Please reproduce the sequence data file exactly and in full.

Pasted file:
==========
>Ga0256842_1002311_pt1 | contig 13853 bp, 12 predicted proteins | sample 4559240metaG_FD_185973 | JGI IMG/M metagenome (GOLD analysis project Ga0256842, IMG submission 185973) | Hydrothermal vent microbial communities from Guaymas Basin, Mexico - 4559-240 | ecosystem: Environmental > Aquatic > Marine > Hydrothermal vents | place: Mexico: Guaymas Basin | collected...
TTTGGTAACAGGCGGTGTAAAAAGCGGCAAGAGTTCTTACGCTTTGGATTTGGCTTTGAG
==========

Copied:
>Ga0256842_1002311_pt1 | contig 13853 bp, 12 predicted proteins | sample 4559240metaG_FD_185973 | JGI IMG/M metagenome (GOLD analysis project Ga0256842, IMG submission 185973) | Hydrothermal vent microbial communities from Guaymas Basin, Mexico - 4559-240 | ecosystem: Environmental > Aquatic > Marine > Hydrothermal vents | place: Mexico: Guaymas Basin | collected...
TTTGGTAACAGGCGGTGTAAAAAGCGGCAAGAGTTCTTACGCTTTGGATTTGGCTTTGAG